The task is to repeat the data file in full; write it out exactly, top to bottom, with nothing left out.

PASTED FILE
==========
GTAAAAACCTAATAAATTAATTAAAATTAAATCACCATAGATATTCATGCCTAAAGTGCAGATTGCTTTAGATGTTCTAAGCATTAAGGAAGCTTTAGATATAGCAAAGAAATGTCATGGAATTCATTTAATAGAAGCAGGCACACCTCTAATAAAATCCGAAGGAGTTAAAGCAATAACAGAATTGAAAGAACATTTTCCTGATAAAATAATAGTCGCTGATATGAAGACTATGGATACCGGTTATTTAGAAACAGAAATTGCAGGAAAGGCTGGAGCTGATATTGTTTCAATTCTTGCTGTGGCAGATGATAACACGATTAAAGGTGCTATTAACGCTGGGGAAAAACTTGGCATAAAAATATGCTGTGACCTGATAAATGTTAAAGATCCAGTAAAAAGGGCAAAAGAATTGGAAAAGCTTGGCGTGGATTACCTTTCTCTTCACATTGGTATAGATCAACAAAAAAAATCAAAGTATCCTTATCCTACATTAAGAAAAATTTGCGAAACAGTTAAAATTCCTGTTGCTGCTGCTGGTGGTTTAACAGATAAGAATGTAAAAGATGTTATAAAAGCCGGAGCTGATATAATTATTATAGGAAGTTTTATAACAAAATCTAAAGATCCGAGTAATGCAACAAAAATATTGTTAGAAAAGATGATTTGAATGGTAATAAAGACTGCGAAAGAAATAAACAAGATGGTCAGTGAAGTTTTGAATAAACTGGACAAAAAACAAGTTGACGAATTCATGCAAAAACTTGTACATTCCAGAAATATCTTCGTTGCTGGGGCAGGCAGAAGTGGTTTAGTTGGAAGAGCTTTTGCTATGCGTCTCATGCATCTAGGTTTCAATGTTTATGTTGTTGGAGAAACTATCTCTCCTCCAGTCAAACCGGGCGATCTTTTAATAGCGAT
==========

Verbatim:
GTAAAAACCTAATAAATTAATTAAAATTAAATCACCATAGATATTCATGCCTAAAGTGCAGATTGCTTTAGATGTTCTAAGCATTAAGGAAGCTTTAGATATAGCAAAGAAATGTCATGGAATTCATTTAATAGAAGCAGGCACACCTCTAATAAAATCCGAAGGAGTTAAAGCAATAACAGAATTGAAAGAACATTTTCCTGATAAAATAATAGTCGCTGATATGAAGACTATGGATACCGGTTATTTAGAAACAGAAATTGCAGGAAAGGCTGGAGCTGATATTGTTTCAATTCTTGCTGTGGCAGATGATAACACGATTAAAGGTGCTATTAACGCTGGGGAAAAACTTGGCATAAAAATATGCTGTGACCTGATAAATGTTAAAGATCCAGTAAAAAGGGCAAAAGAATTGGAAAAGCTTGGCGTGGATTACCTTTCTCTTCACATTGGTATAGATCAACAAAAAAAATCAAAGTATCCTTATCCTACATTAAGAAAAATTTGCGAAACAGTTAAAATTCCTGTTGCTGCTGCTGGTGGTTTAACAGATAAGAATGTAAAAGATGTTATAAAAGCCGGAGCTGATATAATTATTATAGGAAGTTTTATAACAAAATCTAAAGATCCGAGTAATGCAACAAAAATATTGTTAGAAAAGATGATTTGAATGGTAATAAAGACTGCGAAAGAAATAAACAAGATGGTCAGTGAAGTTTTGAATAAACTGGACAAAAAACAAGTTGACGAATTCATGCAAAAACTTGTACATTCCAGAAATATCTTCGTTGCTGGGGCAGGCAGAAGTGGTTTAGTTGGAAGAGCTTTTGCTATGCGTCTCATGCATCTAGGTTTCAATGTTTATGTTGTTGGAGAAACTATCTCTCCTCCAGTCAAACCGGGCGATCTTTTAATAGCGAT